Building new high-voltage direct-current (HVDC) power lines in the United States will help the nation’s aging power grid handle more renewable energy. It also promises to sharply cut emissions that cause climate change. But the U.S. electricity transmission system is saddled with a sprawling regulatory process that vets proposed long-distance projects at a glacial pace. In the West, it can involve as many as nine federal agencies. States sometimes delegate their role to multiple agencies. Even counties can get involved in the deliberations. The upshot is that going through the legal hoops and keeping investment capital at the ready for several of the proposed lines has set back construction for years. Congress tried to solve this problem in 2005 and failed. In 2011, the Obama administration, which supports many of the projects, picked seven pending interstate AC and DC power lines, promising to push them through this bureaucratic mess by forming a “rapid response team for transmission.” That produced a hopeful moment but the leading lines are still running through the gantlet of regulators some still not approved. Two such proposals, one sourced in Wyoming to move power to California and another sourced in Kansas to move power to eastern U.S. have been working for nine and six years respectively. Congress foresaw this problem in 2005 and tried to heal the process with an energy law that allows states to form interstate compacts to streamline transmission planning but it has never been used. Instead, you find counties resisting the authority of states, much as states resist the overarching authority of the federal government.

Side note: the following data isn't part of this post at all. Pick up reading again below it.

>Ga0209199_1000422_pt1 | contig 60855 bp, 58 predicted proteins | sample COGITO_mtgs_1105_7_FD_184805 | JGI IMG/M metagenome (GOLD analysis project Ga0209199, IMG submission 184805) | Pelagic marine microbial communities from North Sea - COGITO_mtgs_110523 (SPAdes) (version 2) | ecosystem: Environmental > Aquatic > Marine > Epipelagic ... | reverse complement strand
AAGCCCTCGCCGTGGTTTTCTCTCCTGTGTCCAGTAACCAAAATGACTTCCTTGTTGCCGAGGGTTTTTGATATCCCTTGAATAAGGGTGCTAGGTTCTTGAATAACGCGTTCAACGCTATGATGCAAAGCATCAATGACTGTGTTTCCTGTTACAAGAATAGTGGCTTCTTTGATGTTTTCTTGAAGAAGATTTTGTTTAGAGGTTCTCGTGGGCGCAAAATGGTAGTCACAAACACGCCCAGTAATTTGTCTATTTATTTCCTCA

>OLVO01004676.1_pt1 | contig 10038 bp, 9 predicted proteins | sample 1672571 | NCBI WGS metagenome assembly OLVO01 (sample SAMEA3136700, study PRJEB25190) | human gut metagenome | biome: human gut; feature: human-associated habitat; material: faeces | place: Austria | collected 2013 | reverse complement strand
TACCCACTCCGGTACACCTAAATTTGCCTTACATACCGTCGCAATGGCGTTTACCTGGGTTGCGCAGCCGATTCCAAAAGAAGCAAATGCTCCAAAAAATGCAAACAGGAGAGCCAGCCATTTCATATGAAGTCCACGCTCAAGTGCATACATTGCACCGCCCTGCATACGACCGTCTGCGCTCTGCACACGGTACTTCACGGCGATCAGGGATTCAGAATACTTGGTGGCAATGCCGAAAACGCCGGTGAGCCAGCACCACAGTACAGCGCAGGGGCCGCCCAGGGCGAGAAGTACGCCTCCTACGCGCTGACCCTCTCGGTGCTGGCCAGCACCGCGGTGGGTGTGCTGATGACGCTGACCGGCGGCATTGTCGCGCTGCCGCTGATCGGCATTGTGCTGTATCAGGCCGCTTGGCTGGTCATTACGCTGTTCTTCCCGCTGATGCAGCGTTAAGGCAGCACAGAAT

Some forms of energy transmission are easier to arrange in the United States. If these projects were natural gas pipelines, for example, the Federal Energy Regulatory Commission would be the final arbiter of whether and where they went and how much they could charge for gas. Electricity transmission, however, has always had multiple regulators. Private utilities dominate the construction of transmission lines and rejected government involvement in an expanded system as a waste of taxpayers’ money. During the 1920s, seven private utility holding companies controlled 60 percent of the power in the United States. But the development of hydroelectric power in the West brought two powerful government agencies into the picture. And in the 1930s and ’40s, major hydroelectric dams and transmission lines were built by the Bureau of Reclamation and the Army Corps of Engineers. Farm groups became involved because at first the electricity from dams was regarded as a side benefit to controlling major rivers and providing irrigation. That changed quickly during the New Deal era when projects like the Hoover and Grand Coulee dams began generating and transmitting substantial amounts of electricity to rural areas that had never had it before. The electricity sales eventually repaid the government’s investments. The Bureau of Reclamation backed out of the transmission business in the mid-1970s, when it was felt that electric transmission was finally adequate to serve the needs of the West. The advent of big HVDC lines to carry renewable energy, however, has opened a new era, and in the United States so far, it has been private entrepreneurs who are leading the way.